Today’s object is a carved pipe belonging to Corporal, later Sergeant, Charles Forman, which he picked up during the Battle of Loos, 25th September – 15th October 1915. Charles Forman has left us an interesting account concerning his time with the 8th Battalion Black Watch, from which this text below, concerning his enlistment, comes:
“Things were very bad around 1914. I was out of work. On August 4th war was declared, and on November 5th I joined the Regular Army. I asked my eldest brother, Jim, who was later killed in France in 1918, what regiment I should join. He told me ‘join the Black Watch! You’ll see some fighting with that lot,’ He was quite right, I did.
I volunteered for 7-5 [seven years five month’s service] in the Black Watch at the Army Recruiting Office in the High Street. I happened to know the officer in charge, and when I told him the regiment I wished to join he said ‘You’re not a Scot.’ I said ‘You know I’m not’ – he replied ‘Oh yes you are, born in Glasgow – sign here.’ That was how I was able to join the Black Watch.
The Orderly Sergeant said, ‘Fall in outside, and we will march to the station.’ There were about ten of us. ‘Let us walk there on our own,’ I suggested. ‘You do as you’re told, you’re in the army now.’ He never said a truer word. And so I started my great adventure.
First, to Lichfield Barracks, and from there I was sent to Perth, in the north of Scotland. I was the only one going north- all the others went down south. I arrived at Perth after midnight. It had been the longest distance I had ever travelled – other journeys I had made were work trips, or to the seaside. In Perth heavy snow was falling. My dress; low shoes, blue suit, stand-up collar and white shirt, cloth cap, and I had about two shillings in my pocket.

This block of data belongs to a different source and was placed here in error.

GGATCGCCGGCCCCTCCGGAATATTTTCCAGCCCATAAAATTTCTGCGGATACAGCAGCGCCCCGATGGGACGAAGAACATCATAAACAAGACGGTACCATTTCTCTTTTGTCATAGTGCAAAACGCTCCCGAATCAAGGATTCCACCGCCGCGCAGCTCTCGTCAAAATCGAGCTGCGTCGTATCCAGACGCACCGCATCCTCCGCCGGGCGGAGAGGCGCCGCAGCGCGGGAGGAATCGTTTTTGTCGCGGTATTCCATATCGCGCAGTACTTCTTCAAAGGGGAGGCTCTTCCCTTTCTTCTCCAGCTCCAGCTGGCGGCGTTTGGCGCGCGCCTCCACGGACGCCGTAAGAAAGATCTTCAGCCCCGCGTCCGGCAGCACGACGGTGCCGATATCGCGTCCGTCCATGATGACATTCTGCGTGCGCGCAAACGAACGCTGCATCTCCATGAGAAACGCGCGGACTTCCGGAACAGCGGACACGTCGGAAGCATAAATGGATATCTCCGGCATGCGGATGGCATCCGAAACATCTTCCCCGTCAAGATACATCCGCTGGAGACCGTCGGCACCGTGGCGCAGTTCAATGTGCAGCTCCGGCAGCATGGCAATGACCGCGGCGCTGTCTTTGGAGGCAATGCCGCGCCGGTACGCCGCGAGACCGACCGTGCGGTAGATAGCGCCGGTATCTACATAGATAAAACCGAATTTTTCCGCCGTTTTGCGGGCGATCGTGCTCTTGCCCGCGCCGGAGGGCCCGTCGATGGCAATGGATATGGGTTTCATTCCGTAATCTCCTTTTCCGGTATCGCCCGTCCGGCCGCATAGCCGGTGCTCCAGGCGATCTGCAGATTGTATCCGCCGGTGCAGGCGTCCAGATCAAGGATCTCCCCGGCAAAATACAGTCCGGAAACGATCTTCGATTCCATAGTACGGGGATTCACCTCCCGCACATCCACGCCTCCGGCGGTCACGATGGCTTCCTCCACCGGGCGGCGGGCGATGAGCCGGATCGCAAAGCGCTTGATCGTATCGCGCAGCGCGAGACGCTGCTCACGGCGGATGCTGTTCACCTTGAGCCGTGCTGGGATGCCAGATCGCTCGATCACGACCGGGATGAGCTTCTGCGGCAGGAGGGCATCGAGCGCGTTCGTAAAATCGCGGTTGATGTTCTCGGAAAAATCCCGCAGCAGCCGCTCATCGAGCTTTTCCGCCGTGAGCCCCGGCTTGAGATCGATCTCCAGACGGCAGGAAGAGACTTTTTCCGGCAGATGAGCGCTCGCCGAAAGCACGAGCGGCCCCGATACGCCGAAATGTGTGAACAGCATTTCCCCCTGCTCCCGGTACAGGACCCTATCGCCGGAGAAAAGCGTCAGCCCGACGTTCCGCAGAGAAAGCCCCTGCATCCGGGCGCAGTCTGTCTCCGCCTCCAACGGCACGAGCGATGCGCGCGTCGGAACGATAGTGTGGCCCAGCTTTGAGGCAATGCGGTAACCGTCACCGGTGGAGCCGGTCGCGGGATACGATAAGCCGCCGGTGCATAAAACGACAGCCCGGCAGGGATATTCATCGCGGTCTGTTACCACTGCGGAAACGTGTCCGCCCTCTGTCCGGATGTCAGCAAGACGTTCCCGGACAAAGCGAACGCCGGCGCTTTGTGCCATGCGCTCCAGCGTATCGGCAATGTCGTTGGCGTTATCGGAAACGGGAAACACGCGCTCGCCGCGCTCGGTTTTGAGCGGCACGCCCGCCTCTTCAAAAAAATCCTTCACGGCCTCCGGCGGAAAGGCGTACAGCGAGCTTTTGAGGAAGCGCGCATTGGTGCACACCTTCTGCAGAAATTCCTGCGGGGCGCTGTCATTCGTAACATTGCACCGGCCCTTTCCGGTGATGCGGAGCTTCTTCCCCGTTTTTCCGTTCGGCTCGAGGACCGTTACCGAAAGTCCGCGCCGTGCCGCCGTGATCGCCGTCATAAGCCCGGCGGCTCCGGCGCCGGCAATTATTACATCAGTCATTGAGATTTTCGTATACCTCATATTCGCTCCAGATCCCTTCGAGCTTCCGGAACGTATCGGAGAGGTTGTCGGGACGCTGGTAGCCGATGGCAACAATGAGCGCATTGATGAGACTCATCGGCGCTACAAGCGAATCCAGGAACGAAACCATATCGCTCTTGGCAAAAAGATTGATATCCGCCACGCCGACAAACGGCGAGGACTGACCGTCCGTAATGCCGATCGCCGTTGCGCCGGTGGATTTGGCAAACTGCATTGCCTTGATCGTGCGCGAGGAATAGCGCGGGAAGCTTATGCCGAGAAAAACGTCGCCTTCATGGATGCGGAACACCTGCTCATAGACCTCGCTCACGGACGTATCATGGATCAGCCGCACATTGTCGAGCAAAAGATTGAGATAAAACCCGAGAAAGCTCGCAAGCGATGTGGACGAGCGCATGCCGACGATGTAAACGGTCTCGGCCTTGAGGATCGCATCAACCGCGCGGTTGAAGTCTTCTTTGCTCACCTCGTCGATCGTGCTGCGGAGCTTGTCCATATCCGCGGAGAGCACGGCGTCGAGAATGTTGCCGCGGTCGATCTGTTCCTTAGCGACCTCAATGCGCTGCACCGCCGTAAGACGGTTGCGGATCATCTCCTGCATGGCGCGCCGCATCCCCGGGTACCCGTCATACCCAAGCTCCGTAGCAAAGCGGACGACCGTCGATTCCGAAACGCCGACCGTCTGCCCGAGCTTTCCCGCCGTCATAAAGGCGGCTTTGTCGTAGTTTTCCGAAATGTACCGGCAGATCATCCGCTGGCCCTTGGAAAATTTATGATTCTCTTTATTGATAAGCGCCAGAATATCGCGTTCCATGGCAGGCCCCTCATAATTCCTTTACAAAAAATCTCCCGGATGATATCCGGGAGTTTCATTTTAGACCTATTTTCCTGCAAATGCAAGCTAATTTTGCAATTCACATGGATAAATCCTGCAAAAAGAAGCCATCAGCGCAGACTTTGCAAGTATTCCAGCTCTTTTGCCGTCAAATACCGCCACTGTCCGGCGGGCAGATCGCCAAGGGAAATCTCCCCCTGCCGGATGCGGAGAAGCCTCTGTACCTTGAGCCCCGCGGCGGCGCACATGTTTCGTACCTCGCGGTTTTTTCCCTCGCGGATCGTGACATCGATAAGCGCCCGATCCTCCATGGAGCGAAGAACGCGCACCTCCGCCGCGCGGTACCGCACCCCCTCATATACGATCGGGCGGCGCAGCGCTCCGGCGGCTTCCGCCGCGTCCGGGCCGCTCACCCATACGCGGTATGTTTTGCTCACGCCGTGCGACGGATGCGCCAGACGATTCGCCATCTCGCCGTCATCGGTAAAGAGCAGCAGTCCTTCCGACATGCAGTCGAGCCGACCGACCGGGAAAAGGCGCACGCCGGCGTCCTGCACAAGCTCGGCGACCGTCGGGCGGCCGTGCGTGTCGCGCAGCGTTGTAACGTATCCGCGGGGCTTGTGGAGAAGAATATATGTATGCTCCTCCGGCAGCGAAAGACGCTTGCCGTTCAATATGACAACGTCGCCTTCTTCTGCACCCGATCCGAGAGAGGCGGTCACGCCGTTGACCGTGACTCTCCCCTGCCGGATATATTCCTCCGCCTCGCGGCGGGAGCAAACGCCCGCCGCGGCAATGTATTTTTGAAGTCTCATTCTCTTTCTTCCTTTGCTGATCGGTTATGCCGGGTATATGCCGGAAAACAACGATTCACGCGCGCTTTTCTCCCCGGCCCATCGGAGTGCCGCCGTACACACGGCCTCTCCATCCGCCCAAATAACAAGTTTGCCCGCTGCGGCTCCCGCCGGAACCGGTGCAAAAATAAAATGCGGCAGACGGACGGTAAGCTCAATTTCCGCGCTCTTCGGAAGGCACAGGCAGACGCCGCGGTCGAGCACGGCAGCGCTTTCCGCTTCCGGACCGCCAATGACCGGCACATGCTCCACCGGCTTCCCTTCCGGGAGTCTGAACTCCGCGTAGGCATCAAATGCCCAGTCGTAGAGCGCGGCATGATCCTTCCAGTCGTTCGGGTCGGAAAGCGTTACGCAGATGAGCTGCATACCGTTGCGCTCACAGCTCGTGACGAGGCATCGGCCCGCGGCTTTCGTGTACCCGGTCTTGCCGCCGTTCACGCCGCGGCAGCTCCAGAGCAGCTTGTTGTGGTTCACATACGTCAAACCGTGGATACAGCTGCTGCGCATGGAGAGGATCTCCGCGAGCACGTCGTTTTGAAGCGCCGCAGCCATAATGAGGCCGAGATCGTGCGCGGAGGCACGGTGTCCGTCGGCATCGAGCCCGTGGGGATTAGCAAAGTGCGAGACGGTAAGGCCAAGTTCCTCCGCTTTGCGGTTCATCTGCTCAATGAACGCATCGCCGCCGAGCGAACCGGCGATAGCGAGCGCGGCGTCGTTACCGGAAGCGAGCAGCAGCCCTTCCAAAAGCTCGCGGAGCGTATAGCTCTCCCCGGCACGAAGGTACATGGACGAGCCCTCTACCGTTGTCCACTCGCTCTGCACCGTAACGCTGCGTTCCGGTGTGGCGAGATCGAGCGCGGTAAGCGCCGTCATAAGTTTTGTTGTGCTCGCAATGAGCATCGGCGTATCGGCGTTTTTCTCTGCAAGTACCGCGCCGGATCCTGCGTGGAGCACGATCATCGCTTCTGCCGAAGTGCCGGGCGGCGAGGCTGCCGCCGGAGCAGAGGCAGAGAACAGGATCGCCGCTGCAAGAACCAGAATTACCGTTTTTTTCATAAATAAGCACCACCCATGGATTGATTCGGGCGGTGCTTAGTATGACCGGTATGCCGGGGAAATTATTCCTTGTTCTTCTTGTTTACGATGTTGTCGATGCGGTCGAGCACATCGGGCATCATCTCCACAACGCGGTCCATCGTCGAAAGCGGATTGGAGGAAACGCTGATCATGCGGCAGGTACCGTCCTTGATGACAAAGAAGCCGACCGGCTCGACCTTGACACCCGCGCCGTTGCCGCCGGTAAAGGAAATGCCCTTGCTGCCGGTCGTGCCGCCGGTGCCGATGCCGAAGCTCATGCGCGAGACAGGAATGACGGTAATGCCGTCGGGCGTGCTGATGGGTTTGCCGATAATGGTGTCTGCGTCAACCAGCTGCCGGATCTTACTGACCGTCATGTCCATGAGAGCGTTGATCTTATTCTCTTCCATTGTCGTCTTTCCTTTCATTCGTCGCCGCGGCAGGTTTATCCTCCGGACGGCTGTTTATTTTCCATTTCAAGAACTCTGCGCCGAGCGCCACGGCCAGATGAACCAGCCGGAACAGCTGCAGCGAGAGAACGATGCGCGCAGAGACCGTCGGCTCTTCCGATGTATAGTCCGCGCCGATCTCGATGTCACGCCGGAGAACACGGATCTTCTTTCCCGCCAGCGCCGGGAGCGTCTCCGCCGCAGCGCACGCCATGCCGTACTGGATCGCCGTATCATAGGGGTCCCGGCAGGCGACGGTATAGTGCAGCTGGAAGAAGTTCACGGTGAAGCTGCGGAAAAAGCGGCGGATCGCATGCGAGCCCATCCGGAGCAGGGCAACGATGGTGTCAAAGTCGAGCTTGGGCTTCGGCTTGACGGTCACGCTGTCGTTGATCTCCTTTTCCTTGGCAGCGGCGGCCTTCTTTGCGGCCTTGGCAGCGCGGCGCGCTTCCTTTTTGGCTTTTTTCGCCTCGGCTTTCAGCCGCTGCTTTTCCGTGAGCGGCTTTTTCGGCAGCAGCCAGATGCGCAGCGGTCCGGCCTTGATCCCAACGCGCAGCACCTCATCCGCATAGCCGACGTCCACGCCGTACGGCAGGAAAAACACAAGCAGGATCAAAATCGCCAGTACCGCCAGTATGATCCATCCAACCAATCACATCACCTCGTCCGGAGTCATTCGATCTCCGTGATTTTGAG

I arrived at the barrack gate and they rang the bell-one clang- I should say they could hear it all over Perth. I waited awhile- and then footsteps, a creaking bolt being drawn, and a voice: ‘What yer wanting?’ ‘I’ve come to join up.’ ‘Come with me to the guardroom.’ There was a guard lying on the floor covered with a blanket. Over the door of the cell a sign read ‘Prisoners.’ The sergeant threw a couple of blankets to me and said ‘This way.’ He led me into the barracks, up two flights of stairs – no lights. He said ‘You had better sleep here’ on the concrete. He told me what time reveille was, and went. Well, it didn’t break my heart. It would take more than that in those days – I was very fit.
Fall in, on the Parade Square – 7-5s in the front, Duration of War in the rear; three of us in the front, and about 80 in the rear. Then we were detailed for fatigues. We three were detailed to the Sergeants Mess. Arriving there I was given six spittoons which had been in use the night before, and told to clean them. That was my first job in the British army for King and Country. I little thought then that I should be using them myself two years later as a Sergeant in the Mess!
I stayed about three days in Perth, getting my khaki, etc and then I moved down to Aldershot to join the 8th Battalion Black Watch – the first of the first 100,000, Kitchener’s New Army. Maida Barracks was our HQ there. We then moved to Alton, Hampshire, where I was to become an NCO Lance Corporal, one stripe, on 9th May 1915. I was an Orderly in the Officer’s Mess there, and I received orders to pack my kit, and proceed to the front: France, via Southampton to Le Havre, under Major D A Stewart, for whom I was batman.”